Euthanasia in New Zealand
The debate over euthanasia and assisted suicide in New Zealand has been active over the last few years and into the present following several events that have revived public interest and debate.
Then Labour List MP Maryan Street prepared a Private Members Bill, the “End of Life Choice Bill”. However, it was subsequently withdrawn from the ballot box prior to the 2014 election campaign as the Labour Leadership did not want it debated during an election year.
Wellington lawyer Lecretia Seales, who was suffering from terminal brain cancer, sought a ruling from the High Court that “assisted dying” was not unlawful under the Crimes Act, and that a ban on “assisted dying” contravened her human rights under the New Zealand Bill of Rights Act 1990. The Court ruled that any assistance, whether in the form of assisted suicide or euthanasia by her doctor, would be unlawful and that the relevant provisions of the Crimes Act 1961 were consistent with the rights and freedoms contained in the Bill of Rights Act. It further suggested that changes to the law sought by Ms Seales could only be made by Parliament. Justice Collins referred specifically to the complexity and broad nature of the issues that are implicated in changing the law, stating that: “The complex legal, philosophical, moral and clinical issues raised by Ms Seales’ proceedings can only be addressed by Parliament passing legislation to amend the effect of the Crimes Act.”.
Following this ruling, a petition organised by the Voluntary Euthanasia Society (VES) was presented to Parliament by former MP and VES President Maryan Street and Matt Vickers, the husband of Lecretia Seales. It asked that the House of Representatives investigate public attitudes towards the introduction of legislation permitting “medically-assisted dying”. The Select Committee investigated 1) factors that contribute to the desire to end one’s life, 2) the effectiveness of services and support available to those who desire to end their own lives, 3) the attitudes of New Zealanders towards the ending of one’s life and the current legal situation, and 4) international experiences.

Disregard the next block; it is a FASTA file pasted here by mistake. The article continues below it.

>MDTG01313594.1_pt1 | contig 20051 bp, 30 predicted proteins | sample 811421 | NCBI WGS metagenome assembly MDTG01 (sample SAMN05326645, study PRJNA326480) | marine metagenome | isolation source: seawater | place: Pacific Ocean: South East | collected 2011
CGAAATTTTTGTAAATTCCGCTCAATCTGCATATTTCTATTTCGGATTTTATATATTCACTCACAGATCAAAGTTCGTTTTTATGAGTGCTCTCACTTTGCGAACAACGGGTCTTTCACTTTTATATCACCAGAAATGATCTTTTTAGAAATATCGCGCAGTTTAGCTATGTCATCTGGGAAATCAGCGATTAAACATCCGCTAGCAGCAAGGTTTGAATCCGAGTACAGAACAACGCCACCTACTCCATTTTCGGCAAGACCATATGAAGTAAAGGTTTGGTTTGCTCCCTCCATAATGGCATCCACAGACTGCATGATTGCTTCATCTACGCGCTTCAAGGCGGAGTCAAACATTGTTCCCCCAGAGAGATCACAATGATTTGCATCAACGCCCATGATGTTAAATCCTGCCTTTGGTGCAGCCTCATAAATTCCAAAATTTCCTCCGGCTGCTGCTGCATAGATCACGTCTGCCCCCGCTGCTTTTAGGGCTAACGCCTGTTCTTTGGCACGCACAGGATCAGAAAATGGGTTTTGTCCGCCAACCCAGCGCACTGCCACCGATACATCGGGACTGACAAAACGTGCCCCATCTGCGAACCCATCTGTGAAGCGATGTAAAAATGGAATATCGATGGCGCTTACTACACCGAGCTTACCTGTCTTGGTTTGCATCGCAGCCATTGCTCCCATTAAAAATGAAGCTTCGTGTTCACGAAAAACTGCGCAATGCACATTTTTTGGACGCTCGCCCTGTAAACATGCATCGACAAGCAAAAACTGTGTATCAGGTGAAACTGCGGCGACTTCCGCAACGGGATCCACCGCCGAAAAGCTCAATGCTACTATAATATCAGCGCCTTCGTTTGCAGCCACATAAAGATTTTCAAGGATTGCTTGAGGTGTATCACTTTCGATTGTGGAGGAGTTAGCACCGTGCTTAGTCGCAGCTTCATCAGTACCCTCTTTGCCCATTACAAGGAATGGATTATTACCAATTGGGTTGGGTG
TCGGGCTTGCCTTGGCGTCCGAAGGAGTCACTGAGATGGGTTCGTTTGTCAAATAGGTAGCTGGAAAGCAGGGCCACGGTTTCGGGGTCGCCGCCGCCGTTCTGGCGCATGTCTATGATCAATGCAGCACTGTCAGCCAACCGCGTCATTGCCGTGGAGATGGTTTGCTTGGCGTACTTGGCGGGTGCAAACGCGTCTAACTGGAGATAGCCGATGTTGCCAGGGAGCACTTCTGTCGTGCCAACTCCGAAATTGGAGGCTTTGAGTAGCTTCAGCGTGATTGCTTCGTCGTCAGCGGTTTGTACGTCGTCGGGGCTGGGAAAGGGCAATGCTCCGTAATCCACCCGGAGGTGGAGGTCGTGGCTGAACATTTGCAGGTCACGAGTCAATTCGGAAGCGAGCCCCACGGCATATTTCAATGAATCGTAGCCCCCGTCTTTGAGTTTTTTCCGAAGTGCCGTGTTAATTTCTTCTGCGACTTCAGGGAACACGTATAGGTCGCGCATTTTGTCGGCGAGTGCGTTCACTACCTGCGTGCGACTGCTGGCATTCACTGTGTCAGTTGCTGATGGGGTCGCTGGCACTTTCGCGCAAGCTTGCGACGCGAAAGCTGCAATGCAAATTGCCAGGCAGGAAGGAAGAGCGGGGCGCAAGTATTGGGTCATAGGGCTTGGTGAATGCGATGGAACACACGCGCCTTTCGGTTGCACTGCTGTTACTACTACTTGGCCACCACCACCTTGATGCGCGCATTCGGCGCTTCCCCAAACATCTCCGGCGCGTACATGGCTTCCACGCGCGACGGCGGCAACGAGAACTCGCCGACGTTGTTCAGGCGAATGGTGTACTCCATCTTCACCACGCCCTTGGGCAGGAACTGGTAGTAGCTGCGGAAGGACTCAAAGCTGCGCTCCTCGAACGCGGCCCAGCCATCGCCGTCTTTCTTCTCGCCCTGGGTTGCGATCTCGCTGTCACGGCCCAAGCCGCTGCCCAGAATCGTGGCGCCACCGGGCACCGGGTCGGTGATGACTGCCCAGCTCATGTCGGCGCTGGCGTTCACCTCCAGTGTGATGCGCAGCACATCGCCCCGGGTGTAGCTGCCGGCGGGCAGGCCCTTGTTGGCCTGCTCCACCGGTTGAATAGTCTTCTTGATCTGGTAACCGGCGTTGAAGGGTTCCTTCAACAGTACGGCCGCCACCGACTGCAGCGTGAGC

ACT Party Leader and MP David Seymour submitted his own “End of Life Choice Bill“.
While this Select Committee inquiry was still in process, Seymour’s Bill was drawn from the private members ballot box on 8 June 2017. It currently awaits its first reading, which will likely occur in early 2018.
The Health Select Committee have released their report on the VES petition. The submission process received over 21,000 unique submissions from around the country between 27 August 2015 and 1 February 2016, and heard 944 oral submissions (read the submissions here). 80% of the submissions were opposed to the legalisation of euthanasia and assisted suicide in New Zealand. The Report echoed Justice Collins’ observation that the issue “is clearly very complicated, very divisive, and extremely contentious”, but made no clear recommendations about legislation on euthanasia or assisted suicide in New Zealand, stating that it was a usually a matter of a conscience vote. Instead, the Report encouraged “everyone with an interest in the subject to read the report in full, and to draw their own conclusions based on the evidence presented in it”.
Seymour’s End of Life Choice Bill waits its first reading.